Friday, 21 September

Arevik Village: Farmers Can’t Sell Crops; Use It to Feed Livestock

Rotting cucumbers line the roadsides leading to the fields in Arevik, a village of some 1,700 in Armenia’s Armavir Province.

Village residents are dumping the cucumbers there for their livestock to eat when taken out to graze.

Villagers say they can’t sell all the cucumbers they grow at the market for a reasonable price, and the excess is used for animal feed.

Visiting the village, I encounter several older men seated outside the cultural center, playing cards and backgammon. Seeing a stranger, they stop the game. Their displeasure with the government begins. The men say officials never visit the village to hear their opinions on a broad range of topics. A few candidates running in the April parliamentary election made a campaign stop in the village and that was it. Nothing before or since.

They say they have to take their produce to the only market in the area located in the Ararat village of Hovtashat. It’s where farmers from the provinces of Ararat and Armavir come to sell their goods. The market, they say, has more sellers than buyers, forcing down prices to ridiculous levels. Arevik residents say they want more smaller markets rather than a few large ones.

Levon Joumshoudyan, secretary at the Arevik municipality, says it makes no sense to sell a kilogram of cucumbers for twenty drams, the going price today, and farmers are simply dumping the veggies.

Mkrtich Margaryan (photo below) says the government is to blame, pointing out that 70% of current MPs can’t even speak proper Armenian. The man says even listening to the MPs depresses him, and thus he can’t picture them understanding the issues faced by rural residents.

Margaryan says he was angered to hear that the government had increased the salaries of MPs and offered them special pension privileges, while rural residents, who are the backbone of Armenia, working the land from dawn till dusk, receive a pittance of a pension, an amount not even enough to pay utility bills. He didn’t want to talk about the high credit interest rates villagers in need must accept. Evidently, it was a sensitive topic.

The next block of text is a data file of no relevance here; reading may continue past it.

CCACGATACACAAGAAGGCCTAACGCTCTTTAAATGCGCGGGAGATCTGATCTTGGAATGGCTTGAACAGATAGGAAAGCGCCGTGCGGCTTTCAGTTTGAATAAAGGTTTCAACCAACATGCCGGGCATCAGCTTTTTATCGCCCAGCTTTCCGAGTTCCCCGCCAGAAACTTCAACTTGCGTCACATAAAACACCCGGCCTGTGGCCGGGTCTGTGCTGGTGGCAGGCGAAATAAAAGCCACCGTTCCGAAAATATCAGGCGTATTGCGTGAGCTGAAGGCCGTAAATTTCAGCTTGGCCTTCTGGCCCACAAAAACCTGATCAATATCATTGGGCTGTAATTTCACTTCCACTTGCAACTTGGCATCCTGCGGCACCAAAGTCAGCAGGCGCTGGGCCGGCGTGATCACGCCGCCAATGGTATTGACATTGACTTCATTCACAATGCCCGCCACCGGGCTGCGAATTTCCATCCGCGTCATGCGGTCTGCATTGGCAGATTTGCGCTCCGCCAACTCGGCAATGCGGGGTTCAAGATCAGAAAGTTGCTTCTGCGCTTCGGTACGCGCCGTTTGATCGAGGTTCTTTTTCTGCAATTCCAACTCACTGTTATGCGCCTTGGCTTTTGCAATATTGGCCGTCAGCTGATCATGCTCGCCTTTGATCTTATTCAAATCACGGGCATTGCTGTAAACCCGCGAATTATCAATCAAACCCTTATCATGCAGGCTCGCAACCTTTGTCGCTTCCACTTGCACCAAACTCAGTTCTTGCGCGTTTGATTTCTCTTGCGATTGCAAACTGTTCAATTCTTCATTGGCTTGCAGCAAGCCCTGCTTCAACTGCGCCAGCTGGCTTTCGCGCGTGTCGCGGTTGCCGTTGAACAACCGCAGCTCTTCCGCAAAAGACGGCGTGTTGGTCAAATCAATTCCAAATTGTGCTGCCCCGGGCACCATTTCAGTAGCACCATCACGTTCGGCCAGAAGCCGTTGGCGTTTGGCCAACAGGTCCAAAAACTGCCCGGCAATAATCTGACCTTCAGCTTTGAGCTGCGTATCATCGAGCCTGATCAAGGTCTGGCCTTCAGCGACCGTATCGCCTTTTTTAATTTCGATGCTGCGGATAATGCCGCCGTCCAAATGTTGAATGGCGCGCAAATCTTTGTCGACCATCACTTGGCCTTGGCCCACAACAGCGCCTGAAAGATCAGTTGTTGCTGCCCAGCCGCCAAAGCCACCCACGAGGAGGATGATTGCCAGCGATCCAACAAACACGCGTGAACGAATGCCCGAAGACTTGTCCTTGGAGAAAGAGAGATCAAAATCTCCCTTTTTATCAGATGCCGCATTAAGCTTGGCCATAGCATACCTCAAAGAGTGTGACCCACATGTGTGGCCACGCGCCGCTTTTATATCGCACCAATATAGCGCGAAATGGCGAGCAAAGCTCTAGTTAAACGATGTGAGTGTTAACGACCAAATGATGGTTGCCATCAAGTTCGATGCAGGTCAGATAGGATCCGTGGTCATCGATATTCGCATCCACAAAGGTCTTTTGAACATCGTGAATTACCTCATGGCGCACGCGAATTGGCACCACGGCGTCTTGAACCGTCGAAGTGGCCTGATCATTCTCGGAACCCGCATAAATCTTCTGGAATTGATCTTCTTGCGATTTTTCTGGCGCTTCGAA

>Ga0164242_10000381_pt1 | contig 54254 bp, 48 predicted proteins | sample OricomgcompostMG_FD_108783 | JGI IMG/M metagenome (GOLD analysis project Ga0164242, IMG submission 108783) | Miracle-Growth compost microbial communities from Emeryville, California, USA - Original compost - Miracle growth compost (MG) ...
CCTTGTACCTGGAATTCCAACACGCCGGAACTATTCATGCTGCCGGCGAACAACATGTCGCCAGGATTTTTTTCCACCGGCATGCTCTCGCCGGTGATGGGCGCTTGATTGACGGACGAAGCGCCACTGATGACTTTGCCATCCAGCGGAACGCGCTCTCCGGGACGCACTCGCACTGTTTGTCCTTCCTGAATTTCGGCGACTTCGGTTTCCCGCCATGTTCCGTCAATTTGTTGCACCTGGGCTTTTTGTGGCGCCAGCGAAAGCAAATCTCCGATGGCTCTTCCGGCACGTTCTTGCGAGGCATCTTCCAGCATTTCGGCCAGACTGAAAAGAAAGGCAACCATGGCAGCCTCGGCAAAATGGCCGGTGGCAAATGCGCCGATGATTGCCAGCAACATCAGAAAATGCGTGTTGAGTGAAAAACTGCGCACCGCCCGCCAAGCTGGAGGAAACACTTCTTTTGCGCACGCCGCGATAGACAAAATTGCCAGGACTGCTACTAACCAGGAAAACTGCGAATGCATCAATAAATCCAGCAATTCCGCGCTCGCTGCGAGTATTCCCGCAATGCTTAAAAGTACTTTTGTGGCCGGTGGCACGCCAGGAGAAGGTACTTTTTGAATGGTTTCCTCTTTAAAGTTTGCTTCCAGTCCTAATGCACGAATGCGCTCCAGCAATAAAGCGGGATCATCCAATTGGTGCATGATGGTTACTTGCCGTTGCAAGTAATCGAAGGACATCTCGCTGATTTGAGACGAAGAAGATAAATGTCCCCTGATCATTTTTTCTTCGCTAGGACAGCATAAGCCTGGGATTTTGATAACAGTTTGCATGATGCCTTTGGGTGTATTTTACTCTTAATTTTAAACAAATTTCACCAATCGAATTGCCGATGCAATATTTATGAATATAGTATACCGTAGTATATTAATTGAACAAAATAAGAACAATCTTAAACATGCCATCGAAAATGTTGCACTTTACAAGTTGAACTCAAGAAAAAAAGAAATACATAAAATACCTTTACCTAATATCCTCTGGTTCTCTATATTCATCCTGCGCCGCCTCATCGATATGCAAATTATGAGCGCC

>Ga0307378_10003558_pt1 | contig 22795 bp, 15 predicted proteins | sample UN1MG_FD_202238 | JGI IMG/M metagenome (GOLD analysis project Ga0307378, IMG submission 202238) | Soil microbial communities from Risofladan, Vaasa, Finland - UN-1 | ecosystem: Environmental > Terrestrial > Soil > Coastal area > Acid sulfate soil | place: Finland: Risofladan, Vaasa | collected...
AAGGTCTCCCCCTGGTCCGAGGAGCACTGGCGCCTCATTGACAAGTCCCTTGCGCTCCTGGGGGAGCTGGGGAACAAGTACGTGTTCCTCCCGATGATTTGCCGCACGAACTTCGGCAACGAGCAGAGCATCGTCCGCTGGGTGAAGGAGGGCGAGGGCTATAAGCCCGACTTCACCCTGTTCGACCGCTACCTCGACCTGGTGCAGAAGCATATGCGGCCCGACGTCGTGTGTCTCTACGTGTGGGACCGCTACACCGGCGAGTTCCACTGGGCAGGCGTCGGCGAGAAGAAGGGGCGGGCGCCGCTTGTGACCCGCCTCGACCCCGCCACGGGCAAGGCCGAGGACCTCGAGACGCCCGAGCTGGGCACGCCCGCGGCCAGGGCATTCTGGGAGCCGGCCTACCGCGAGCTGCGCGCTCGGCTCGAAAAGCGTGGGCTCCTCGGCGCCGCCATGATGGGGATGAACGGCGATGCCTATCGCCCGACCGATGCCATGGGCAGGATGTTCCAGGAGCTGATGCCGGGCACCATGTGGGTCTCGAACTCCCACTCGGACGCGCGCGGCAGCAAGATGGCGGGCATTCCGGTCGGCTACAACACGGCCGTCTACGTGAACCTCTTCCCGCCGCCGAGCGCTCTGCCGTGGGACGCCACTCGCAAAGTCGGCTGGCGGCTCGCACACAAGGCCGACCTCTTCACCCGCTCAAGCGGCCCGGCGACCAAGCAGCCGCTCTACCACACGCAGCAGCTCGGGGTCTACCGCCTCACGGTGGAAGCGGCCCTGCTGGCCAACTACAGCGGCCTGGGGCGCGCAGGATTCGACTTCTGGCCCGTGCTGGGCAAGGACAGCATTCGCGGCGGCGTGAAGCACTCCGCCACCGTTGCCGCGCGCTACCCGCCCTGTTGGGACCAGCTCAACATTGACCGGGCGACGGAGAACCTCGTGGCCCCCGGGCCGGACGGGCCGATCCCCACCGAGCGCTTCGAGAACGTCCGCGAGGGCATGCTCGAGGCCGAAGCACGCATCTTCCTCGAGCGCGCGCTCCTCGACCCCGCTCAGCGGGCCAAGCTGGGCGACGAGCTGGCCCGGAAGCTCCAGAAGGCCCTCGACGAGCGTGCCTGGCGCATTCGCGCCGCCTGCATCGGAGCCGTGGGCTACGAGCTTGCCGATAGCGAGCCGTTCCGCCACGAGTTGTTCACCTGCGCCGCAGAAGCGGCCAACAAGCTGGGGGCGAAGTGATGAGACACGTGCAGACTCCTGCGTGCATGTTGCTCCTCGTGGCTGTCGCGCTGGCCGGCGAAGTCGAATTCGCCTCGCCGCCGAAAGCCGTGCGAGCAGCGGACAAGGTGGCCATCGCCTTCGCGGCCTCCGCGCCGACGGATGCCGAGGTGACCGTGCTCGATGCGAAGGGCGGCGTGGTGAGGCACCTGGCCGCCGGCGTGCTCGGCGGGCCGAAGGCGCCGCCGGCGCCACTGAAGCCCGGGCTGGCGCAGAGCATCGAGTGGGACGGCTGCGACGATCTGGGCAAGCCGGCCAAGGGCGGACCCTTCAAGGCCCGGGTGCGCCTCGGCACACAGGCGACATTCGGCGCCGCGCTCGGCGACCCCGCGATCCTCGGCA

Others gathered around Margaryan to express their concerns, saying that the government has turned a blind eye to the village. Most Arevik households still aren’t hooked up to the natural gas system. They can’t afford to run a pipe from their homes to the street main.

Residents recount the ‘gas fraud’ perpetrated by former Armavir Provincial Governor Albert Heroyan, who turned on the gas spigot in the village and boasted that he had brought the blue fuel to Arevik. In reality, the gas he lit came from a concealed tank of gas. That scam still leaves a bad taste in the mouths of village residents.  

Arevik has no kindergarten. The building is in ruins. Children attend kindergartens in neighboring villages or in the town of Armavir.

Joumshoudyan says the government has promised to allocate 50 million AMD to construct a new kindergarten as part of it special needs program. He couldn’t say when work would begin.

Credit debt remains the one problem faced by almost all in the village. Joumshoudyan says that years ago a bad hailstorm damaged the fields and crops. Villagers were forced to take out loans that have been recalculated several times.

“I can state that in our village 98%, if not 100%, have credit debt to pay,” Jmshoudyan said.

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